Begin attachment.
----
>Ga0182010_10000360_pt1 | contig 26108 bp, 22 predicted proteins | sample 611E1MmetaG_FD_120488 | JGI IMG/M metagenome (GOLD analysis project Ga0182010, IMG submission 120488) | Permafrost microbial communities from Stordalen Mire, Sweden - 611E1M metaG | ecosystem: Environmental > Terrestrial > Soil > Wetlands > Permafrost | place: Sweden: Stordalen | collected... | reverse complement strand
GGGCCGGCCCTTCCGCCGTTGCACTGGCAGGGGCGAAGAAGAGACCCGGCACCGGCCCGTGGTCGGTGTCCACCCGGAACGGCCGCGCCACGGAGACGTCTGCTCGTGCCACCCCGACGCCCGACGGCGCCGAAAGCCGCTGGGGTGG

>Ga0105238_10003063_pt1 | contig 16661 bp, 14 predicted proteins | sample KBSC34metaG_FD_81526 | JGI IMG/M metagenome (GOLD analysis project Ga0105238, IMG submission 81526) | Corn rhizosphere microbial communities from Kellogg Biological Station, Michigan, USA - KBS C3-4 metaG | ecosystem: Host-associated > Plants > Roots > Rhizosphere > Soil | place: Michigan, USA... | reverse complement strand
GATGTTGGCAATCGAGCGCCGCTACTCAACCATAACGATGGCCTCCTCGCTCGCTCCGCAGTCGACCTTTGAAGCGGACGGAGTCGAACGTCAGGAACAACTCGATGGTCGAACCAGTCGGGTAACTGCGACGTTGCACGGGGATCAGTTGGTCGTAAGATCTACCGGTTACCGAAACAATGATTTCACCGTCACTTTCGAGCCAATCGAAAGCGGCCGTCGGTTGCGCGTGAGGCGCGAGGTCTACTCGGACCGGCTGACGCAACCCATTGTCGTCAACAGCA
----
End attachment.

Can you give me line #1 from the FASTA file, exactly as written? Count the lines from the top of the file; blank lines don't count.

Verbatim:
>Ga0182010_10000360_pt1 | contig 26108 bp, 22 predicted proteins | sample 611E1MmetaG_FD_120488 | JGI IMG/M metagenome (GOLD analysis project Ga0182010, IMG submission 120488) | Permafrost microbial communities from Stordalen Mire, Sweden - 611E1M metaG | ecosystem: Environmental > Terrestrial > Soil > Wetlands > Permafrost | place: Sweden: Stordalen | collected... | reverse complement strand